Legislators

Learning from Error in Criminal Justice: A Sentinel Events Approach

In criminal justice, a “sentinel event” is a bad outcome that might include a death in custody, routine police encounter that escalates to violence, mishandling of evidence, wrongful conviction, or “near miss,” in which a negative event is narrowly avoided. Too often, the criminal justice system fails to learn from these bad outcomes. Drawing inspiration from aviation, medicine, and other high-risk fields, the Sentinel Events Initiative (SEI) takes an alternative approach.

Webinar - Planning, Designing and Constructing a Public Safety Facility: A Case Study

Construction of a new public safety facility is a rare occurrence for most agencies. The person tasked as project owner or manager may have little or no experience in this area because it is often a once-in-a-career situation. This case study of constructing the Chandler Public Safety Training Center will assist law enforcement planners and others that are given this type of opportunity with an overview of constructing a contemporary facility. Following this webinar, participants will know:

Webinar - Heroin & Opioids: A to Z

According to the Centers for Disease Control (CDC), the United States is in the midst of an opioid overdose epidemic. Heroin is the most rapidly acting of opiates and has become an epidemic across the country. The discussion will address prescription opioids and heroin. This class will provide basic knowledge of its abuse, the effects on the body, and implications for treatment and criminal justice supervision. In short, the CDC stated that opioid epidemic was already the deadliest in American history in 2015.

Webinar - Body Worn Cameras for Police Departments

Body worn cameras (BWCs) have been in the news for the past couple of years. To better educate local governments on the trending issues surrounding this topic, Leonard Matarese will lead a discussion with the CNA Institute for Public Research, which directs and coordinates technical assistance regarding BWCs for the hundreds of police agencies that have received funding in recent years from the U.S. Department of Justice, Bureau of Justice Assistance (BJA) under the BWC Policy and Implementation Program (PIP).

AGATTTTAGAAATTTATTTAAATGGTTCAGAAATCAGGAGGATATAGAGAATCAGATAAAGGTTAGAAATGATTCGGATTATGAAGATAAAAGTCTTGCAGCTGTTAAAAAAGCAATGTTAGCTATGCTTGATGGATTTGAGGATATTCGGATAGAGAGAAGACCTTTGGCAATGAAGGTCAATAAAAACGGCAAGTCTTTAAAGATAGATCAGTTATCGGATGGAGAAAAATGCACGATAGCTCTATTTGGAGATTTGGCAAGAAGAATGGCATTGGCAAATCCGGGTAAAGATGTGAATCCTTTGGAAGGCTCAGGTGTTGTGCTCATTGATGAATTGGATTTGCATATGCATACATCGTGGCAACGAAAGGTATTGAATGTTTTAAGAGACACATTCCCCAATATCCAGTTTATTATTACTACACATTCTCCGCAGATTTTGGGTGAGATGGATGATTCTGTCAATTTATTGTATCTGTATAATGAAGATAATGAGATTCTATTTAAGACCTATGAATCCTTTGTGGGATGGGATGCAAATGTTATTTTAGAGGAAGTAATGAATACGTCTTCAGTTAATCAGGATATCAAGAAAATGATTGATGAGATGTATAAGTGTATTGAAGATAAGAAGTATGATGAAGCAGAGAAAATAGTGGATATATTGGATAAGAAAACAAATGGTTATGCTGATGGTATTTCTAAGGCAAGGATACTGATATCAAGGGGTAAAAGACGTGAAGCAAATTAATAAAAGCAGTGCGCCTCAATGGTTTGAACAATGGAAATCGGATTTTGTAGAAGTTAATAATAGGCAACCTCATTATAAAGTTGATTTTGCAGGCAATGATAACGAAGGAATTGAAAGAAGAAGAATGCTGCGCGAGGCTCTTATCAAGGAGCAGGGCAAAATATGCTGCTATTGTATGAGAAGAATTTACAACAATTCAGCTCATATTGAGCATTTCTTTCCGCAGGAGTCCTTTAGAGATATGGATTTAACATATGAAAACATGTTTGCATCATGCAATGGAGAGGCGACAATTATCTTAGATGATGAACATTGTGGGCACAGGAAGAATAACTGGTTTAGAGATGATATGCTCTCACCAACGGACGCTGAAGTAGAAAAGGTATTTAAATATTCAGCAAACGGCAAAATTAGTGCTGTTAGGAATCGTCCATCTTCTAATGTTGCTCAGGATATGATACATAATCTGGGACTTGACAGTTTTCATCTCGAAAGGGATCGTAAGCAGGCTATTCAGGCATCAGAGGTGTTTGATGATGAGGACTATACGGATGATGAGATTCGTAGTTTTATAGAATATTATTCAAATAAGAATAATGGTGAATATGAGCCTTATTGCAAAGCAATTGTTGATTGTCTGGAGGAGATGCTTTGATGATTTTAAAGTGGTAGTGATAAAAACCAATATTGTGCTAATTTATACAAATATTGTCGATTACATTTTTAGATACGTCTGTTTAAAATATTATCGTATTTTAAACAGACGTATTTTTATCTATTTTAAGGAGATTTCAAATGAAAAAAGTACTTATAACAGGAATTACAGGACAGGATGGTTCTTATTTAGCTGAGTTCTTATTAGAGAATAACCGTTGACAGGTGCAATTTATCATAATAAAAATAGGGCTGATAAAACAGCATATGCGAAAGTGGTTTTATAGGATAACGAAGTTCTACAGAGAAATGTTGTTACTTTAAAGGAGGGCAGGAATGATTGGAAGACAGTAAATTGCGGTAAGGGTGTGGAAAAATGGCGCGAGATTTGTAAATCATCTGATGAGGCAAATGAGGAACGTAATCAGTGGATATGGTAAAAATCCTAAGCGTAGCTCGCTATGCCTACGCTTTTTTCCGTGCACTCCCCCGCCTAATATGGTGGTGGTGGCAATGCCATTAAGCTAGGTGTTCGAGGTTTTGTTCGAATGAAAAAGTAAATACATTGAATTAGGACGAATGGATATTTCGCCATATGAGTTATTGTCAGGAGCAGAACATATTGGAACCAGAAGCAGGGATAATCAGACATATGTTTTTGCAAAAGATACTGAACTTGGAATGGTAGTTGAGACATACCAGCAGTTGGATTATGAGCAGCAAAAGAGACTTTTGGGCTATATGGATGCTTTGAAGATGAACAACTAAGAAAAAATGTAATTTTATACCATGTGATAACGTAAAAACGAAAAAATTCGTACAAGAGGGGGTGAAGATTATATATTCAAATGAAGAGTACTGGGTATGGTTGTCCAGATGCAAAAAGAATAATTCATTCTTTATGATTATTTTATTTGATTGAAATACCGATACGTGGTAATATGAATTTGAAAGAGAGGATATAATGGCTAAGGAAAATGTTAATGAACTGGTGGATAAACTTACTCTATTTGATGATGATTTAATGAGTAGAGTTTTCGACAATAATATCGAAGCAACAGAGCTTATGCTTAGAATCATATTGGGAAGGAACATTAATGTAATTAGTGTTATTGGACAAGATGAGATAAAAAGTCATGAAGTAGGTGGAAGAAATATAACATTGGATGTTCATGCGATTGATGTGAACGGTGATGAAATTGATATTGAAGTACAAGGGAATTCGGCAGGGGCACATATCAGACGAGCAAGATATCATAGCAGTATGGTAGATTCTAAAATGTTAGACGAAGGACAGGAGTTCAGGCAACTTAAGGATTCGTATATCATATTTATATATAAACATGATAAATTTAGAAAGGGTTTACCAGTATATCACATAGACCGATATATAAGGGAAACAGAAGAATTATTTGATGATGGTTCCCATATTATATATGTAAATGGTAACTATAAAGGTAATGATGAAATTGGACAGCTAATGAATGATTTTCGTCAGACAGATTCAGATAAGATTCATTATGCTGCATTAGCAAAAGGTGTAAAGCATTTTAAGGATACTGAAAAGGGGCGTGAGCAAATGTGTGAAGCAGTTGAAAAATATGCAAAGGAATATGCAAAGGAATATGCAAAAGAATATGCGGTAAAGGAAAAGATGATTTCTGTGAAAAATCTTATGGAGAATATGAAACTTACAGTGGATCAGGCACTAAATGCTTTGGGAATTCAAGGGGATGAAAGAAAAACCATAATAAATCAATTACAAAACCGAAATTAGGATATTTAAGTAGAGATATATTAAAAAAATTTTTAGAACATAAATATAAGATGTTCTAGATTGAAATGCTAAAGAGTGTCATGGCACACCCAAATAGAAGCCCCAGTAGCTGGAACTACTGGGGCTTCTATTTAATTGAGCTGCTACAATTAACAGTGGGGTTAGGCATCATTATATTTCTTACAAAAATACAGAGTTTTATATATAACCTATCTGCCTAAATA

NW3C-FC 122 - Intellectual Property Theft Training

From baby formula to auto parts, criminals counterfeit all kinds of products. This one-day training is a real “eye-opener” for investigators and prosecutors about the potential dangers and economic repercussions of counterfeit products. In response to the serious threat of counterfeit products and other types of intellectual property (IP) crime, the National White Collar Crime Center and the National Association of Attorneys General are providing training to state and local law enforcement in the area of IP crime.

NW3C-FC 122 - Intellectual Property Theft Training (Sept 2018)

From baby formula to auto parts, criminals counterfeit all kinds of products. This one-day training is a real “eye-opener” for investigators and prosecutors about the potential dangers and economic repercussions of counterfeit products. In response to the serious threat of counterfeit products and other types of intellectual property (IP) crime, the National White Collar Crime Center and the National Association of Attorneys General are providing training to state and local law enforcement in the area of IP crime.

Webinar: Responding to BJA’s FY 2018 Comprehensive Opioid Abuse Program (COAP) Solicitation

In this webinar, BJA leaders will review the FY 2018 COAP grant application process. This site-based grant program provides awards ranging from $100,000 to $1,500,000 for a 24- to 36-month project period to deliver financial and technical assistance to states, units of local government, and American Indian tribal governments to plan, develop, and implement comprehensive efforts to identify, respond to, treat, and support those impacted by the opioid epidemic. 

Webinar: Implementing Evidence Based Practices and Services with Fidelity

Although crime control policy and program development processes are increasingly being informed by scientific evidence, identifying and adopting what works is only part of what’s needed to realize positive outcomes. Evidence-based programs and practices (EBPs) still have to be implemented with fidelity and integrity in order to be successful. Unfortunately, implementation is not an easy task. Implementation science, however, can help practitioners tackle implementation challenges so the promise of EBPs can be more fully realized.

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